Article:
Wednesday, June 22, 2016
Health Advocates Across the Country Call On Kroger and Albertsons to Ban Toxic BPA in Food Packaging
100,000+ People Signed Petitions Calling On Grocery Retailers to Ban BPA & Adopt Comprehensive Chemical Policies
(Washington, DC) Today, concerned parents and health advocates from eleven states – Alaska, California, Connecticut, Maryland, Massachusetts, Michigan, New York, Oregon, Texas, Vermont, and Washington – as well as Washington D.C. joined a national movement to urge the nation’s two largest grocery chains, Kroger and Albertsons, to stop selling canned foods lined with bisphenol A (BPA), a chemical that has been linked to breast and prostate cancer, infertility, type 2 diabetes, obesity, asthma, and attention deficit disorder. The advocates demanded the companies commit to a policy to eliminate BPA, use safe substitutes for the toxic chemical in canned food linings, and adopt comprehensive chemical policies.
Advocates held protests outside grocery stores, returned canned foods whose linings tested positive for BPA in grocery bags labeled “Can Toxic BPA,” delivered letters to store managers, and distributed flyers to customers. The national “day of action” was coordinated by the Mind the Store campaign, a project of Safer Chemicals, Healthy Families. Today’s events follow a recent protest outside Kroger’s corporate headquarters and are in advance of Kroger’s annual shareholder meeting, scheduled for Thursday in Cincinnati.
Mike Schade, Mind the Store Campaign Director of Safer Chemicals, Healthy Families, said: “The nation’s biggest grocery chains, Kroger and Albertsons, have the power and a moral responsibility to get toxic chemicals like BPA out of canned foods.” He continued, “It’s the right thing to do for our families.”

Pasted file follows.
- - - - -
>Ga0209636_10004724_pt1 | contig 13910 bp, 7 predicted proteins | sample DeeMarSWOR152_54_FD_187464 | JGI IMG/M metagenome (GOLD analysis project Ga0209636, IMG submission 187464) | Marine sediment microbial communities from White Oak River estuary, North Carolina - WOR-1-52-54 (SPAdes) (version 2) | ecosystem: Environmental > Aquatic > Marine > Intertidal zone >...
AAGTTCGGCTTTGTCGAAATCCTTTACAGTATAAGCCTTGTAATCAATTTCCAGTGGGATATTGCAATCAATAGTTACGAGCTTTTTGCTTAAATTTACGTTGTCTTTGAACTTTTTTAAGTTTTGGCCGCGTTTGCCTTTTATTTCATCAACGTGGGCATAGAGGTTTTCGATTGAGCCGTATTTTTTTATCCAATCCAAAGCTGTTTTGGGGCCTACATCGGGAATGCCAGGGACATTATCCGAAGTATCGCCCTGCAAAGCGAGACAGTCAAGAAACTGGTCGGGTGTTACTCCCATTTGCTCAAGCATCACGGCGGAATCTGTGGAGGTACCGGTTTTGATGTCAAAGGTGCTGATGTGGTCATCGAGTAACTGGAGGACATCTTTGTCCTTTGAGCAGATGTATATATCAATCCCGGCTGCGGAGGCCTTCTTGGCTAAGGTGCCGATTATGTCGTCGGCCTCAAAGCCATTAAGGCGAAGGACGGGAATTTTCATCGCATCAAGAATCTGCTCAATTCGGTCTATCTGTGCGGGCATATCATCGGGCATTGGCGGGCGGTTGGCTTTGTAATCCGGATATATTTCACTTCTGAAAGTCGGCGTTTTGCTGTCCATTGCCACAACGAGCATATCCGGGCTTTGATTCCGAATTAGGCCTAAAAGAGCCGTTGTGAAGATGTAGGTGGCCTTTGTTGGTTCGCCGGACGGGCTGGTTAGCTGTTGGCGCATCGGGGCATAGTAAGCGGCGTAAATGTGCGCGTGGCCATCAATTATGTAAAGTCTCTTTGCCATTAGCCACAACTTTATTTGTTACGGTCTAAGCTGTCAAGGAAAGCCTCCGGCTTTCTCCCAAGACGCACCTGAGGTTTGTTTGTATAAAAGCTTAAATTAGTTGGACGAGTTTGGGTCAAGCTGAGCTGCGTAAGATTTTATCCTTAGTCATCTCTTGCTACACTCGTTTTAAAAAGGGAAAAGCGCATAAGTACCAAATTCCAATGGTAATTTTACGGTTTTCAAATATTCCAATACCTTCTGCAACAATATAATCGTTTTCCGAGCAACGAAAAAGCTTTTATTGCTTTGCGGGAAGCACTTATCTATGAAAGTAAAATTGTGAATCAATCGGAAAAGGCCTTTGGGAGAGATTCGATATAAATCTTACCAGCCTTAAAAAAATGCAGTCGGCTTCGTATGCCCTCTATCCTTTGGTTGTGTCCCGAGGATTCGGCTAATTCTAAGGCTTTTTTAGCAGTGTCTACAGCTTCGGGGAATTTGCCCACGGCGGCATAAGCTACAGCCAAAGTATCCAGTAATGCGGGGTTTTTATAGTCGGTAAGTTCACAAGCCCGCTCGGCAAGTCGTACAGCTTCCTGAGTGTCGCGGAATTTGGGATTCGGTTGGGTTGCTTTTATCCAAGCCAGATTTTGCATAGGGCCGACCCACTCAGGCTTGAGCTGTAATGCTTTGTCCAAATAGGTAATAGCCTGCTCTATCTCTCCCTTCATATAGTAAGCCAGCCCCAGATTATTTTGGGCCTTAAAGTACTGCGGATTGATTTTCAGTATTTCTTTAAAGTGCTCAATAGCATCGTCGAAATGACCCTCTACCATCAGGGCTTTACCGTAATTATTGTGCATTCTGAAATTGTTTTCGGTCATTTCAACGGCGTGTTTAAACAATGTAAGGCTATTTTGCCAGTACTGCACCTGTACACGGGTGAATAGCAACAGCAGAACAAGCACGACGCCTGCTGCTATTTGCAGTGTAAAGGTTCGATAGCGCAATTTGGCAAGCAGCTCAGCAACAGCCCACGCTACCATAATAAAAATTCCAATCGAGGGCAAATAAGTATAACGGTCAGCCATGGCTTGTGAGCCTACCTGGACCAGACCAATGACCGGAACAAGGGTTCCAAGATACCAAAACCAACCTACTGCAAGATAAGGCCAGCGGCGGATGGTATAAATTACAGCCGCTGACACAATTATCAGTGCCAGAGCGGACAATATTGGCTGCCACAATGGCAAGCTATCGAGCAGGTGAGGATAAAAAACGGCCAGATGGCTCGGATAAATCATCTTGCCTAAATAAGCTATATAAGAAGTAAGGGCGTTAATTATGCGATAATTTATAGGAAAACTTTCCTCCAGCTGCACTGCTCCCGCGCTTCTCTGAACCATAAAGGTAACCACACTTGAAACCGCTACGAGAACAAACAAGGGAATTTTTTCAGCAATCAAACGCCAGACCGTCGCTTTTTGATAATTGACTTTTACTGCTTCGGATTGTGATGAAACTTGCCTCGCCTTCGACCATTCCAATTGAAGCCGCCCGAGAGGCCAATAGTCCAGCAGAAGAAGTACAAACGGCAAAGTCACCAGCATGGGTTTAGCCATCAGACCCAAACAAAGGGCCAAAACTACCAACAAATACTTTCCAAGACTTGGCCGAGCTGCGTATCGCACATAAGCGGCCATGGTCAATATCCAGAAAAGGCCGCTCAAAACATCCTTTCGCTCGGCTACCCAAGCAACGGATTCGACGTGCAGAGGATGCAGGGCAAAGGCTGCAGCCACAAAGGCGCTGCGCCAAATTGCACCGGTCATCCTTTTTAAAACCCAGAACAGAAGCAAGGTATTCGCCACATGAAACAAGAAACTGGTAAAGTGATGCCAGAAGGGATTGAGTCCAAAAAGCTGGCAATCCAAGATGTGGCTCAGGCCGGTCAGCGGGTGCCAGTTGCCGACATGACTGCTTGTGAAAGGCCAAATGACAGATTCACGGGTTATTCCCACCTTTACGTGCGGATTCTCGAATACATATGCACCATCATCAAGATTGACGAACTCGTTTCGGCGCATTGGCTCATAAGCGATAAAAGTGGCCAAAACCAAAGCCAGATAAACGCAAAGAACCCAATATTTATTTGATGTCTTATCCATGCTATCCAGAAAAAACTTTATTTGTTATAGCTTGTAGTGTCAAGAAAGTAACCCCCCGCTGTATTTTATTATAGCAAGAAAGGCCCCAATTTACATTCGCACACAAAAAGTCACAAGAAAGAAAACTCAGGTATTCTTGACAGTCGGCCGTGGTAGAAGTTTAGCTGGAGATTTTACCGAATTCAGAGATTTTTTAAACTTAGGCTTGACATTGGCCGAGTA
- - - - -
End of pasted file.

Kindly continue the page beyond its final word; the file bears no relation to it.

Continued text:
A recent report, “Buyer Beware,” found toxic BPA in 67% of food cans tested nationwide. BPA was found in private-label canned goods tested at the two biggest dedicated grocery retailers in the United States: Kroger and Albertsons. In private-label cans, 62 percent of the Kroger products sampled (13 out of 21), and 50 percent of the Albertsons products sampled (eight out of 16 from Albertsons, Randalls, Safeway) tested positive for BPA-based epoxy resins. BPA was found in the linings of cans containing green beans and other vegetables, beans, soups, tomatoes, and milk.
Since the report release, more than100,000 people across the country have signed petitions through Care2, SumOfUs, and Safer Chemicals, Healthy Families calling on grocery retailers to ban toxic BPA and replace it with safer substitutes. Last month, advocates with Ohio Citizen Action held a protest outside Kroger’s corporate headquarters in downtown Cincinnati.
In late May, the Mind the Store campaign sent letters to the CEOs of both Kroger and Albertsons, calling on the retailers to act:
The action comes after a recent food industry report found more than a third of consumers participating in an annual survey rated chemicals in food as their most important food safety issue.
The Mind the Store campaign is challenging major U.S. retailers to adopt policies to identify, restrict, and safely substitute the Hazardous 100+ chemicals in common consumer products.